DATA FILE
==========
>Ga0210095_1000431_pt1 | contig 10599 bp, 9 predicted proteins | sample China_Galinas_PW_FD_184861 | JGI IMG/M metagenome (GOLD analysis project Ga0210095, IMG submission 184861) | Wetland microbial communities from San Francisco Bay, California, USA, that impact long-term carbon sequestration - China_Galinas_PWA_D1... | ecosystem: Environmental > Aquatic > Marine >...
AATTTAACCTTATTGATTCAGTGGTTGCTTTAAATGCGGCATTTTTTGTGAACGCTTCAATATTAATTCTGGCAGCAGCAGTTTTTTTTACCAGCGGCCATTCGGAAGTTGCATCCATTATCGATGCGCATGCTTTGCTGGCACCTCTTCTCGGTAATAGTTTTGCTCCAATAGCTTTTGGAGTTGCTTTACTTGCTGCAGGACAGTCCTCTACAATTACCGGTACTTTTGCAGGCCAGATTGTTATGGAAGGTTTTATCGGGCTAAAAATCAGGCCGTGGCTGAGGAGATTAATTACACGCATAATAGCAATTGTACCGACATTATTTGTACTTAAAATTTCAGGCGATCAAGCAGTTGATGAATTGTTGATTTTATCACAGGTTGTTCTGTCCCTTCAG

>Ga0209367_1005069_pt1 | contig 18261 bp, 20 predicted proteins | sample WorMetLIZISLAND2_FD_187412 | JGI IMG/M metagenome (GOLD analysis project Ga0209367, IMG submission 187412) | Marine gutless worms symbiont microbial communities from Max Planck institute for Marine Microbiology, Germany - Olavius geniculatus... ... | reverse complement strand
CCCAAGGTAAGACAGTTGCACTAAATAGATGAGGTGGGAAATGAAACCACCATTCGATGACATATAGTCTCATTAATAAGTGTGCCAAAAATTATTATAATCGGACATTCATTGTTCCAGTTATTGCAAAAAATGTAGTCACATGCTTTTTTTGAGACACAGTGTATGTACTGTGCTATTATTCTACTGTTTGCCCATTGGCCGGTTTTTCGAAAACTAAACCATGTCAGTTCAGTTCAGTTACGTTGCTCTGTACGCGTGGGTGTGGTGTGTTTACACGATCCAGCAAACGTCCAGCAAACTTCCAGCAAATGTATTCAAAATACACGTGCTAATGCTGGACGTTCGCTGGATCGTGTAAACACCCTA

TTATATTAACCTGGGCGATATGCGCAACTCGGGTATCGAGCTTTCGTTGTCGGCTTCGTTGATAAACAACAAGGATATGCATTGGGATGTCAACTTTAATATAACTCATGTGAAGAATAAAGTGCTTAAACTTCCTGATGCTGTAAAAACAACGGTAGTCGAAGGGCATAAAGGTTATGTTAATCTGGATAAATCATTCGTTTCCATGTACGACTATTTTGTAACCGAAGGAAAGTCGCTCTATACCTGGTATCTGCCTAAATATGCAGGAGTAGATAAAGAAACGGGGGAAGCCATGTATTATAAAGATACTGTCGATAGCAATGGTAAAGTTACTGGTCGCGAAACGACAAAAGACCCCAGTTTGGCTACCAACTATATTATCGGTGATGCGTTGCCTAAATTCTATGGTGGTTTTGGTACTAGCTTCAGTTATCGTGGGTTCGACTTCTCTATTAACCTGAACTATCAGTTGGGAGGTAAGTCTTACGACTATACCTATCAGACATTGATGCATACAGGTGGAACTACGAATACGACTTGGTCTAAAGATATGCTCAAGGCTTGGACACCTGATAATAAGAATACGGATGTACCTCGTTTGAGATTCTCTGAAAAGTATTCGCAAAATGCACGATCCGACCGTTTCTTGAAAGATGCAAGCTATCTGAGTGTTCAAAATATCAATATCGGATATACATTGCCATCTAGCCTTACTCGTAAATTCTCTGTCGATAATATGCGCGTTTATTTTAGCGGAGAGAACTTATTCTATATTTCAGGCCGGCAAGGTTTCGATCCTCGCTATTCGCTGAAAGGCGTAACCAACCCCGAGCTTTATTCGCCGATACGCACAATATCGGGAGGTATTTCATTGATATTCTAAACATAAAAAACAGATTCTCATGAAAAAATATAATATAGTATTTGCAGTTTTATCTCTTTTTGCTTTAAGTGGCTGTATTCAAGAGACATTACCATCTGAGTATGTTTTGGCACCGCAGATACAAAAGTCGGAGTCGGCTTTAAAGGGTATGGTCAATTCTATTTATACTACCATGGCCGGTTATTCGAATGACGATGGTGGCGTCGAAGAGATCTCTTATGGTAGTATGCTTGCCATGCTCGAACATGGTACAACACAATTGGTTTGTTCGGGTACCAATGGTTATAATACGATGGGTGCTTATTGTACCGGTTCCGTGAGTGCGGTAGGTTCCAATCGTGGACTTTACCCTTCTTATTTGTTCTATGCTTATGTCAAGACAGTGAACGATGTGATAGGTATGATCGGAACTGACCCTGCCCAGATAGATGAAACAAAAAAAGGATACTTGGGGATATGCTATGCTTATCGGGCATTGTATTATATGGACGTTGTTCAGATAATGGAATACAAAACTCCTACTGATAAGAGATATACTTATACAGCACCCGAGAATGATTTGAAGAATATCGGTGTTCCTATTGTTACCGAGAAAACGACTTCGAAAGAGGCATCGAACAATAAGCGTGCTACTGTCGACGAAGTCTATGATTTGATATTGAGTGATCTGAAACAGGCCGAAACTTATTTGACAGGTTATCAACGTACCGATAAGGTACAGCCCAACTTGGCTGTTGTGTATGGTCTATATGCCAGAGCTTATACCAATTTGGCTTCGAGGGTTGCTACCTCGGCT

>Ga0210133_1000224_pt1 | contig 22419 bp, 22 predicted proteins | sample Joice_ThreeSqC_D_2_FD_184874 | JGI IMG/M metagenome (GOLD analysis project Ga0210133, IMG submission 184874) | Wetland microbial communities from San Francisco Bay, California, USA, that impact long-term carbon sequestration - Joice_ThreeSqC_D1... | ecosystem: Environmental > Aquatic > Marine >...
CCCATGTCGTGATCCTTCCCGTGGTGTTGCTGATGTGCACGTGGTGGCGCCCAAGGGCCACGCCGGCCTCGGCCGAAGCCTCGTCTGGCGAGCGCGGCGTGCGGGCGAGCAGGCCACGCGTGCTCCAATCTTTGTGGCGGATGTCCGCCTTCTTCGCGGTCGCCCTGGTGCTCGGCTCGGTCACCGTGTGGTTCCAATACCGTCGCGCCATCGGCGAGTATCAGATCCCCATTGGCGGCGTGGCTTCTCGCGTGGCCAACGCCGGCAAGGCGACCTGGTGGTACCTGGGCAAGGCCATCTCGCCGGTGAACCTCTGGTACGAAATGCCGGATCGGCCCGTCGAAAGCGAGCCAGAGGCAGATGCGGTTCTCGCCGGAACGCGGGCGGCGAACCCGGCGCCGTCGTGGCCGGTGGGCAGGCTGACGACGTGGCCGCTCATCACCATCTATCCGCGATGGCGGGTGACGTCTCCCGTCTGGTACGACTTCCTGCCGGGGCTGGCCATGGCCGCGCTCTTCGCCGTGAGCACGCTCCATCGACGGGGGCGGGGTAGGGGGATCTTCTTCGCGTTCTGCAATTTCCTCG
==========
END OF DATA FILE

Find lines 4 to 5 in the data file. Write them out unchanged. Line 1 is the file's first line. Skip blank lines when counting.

CCCAAGGTAAGACAGTTGCACTAAATAGATGAGGTGGGAAATGAAACCACCATTCGATGACATATAGTCTCATTAATAAGTGTGCCAAAAATTATTATAATCGGACATTCATTGTTCCAGTTATTGCAAAAAATGTAGTCACATGCTTTTTTTGAGACACAGTGTATGTACTGTGCTATTATTCTACTGTTTGCCCATTGGCCGGTTTTTCGAAAACTAAACCATGTCAGTTCAGTTCAGTTACGTTGCTCTGTACGCGTGGGTGTGGTGTGTTTACACGATCCAGCAAACGTCCAGCAAACTTCCAGCAAATGTATTCAAAATACACGTGCTAATGCTGGACGTTCGCTGGATCGTGTAAACACCCTA

TTATATTAACCTGGGCGATATGCGCAACTCGGGTATCGAGCTTTCGTTGTCGGCTTCGTTGATAAACAACAAGGATATGCATTGGGATGTCAACTTTAATATAACTCATGTGAAGAATAAAGTGCTTAAACTTCCTGATGCTGTAAAAACAACGGTAGTCGAAGGGCATAAAGGTTATGTTAATCTGGATAAATCATTCGTTTCCATGTACGACTATTTTGTAACCGAAGGAAAGTCGCTCTATACCTGGTATCTGCCTAAATATGCAGGAGTAGATAAAGAAACGGGGGAAGCCATGTATTATAAAGATACTGTCGATAGCAATGGTAAAGTTACTGGTCGCGAAACGACAAAAGACCCCAGTTTGGCTACCAACTATATTATCGGTGATGCGTTGCCTAAATTCTATGGTGGTTTTGGTACTAGCTTCAGTTATCGTGGGTTCGACTTCTCTATTAACCTGAACTATCAGTTGGGAGGTAAGTCTTACGACTATACCTATCAGACATTGATGCATACAGGTGGAACTACGAATACGACTTGGTCTAAAGATATGCTCAAGGCTTGGACACCTGATAATAAGAATACGGATGTACCTCGTTTGAGATTCTCTGAAAAGTATTCGCAAAATGCACGATCCGACCGTTTCTTGAAAGATGCAAGCTATCTGAGTGTTCAAAATATCAATATCGGATATACATTGCCATCTAGCCTTACTCGTAAATTCTCTGTCGATAATATGCGCGTTTATTTTAGCGGAGAGAACTTATTCTATATTTCAGGCCGGCAAGGTTTCGATCCTCGCTATTCGCTGAAAGGCGTAACCAACCCCGAGCTTTATTCGCCGATACGCACAATATCGGGAGGTATTTCATTGATATTCTAAACATAAAAAACAGATTCTCATGAAAAAATATAATATAGTATTTGCAGTTTTATCTCTTTTTGCTTTAAGTGGCTGTATTCAAGAGACATTACCATCTGAGTATGTTTTGGCACCGCAGATACAAAAGTCGGAGTCGGCTTTAAAGGGTATGGTCAATTCTATTTATACTACCATGGCCGGTTATTCGAATGACGATGGTGGCGTCGAAGAGATCTCTTATGGTAGTATGCTTGCCATGCTCGAACATGGTACAACACAATTGGTTTGTTCGGGTACCAATGGTTATAATACGATGGGTGCTTATTGTACCGGTTCCGTGAGTGCGGTAGGTTCCAATCGTGGACTTTACCCTTCTTATTTGTTCTATGCTTATGTCAAGACAGTGAACGATGTGATAGGTATGATCGGAACTGACCCTGCCCAGATAGATGAAACAAAAAAAGGATACTTGGGGATATGCTATGCTTATCGGGCATTGTATTATATGGACGTTGTTCAGATAATGGAATACAAAACTCCTACTGATAAGAGATATACTTATACAGCACCCGAGAATGATTTGAAGAATATCGGTGTTCCTATTGTTACCGAGAAAACGACTTCGAAAGAGGCATCGAACAATAAGCGTGCTACTGTCGACGAAGTCTATGATTTGATATTGAGTGATCTGAAACAGGCCGAAACTTATTTGACAGGTTATCAACGTACCGATAAGGTACAGCCCAACTTGGCTGTTGTGTATGGTCTATATGCCAGAGCTTATACCAATTTGGCTTCGAGGGTTGCTACCTCGGCT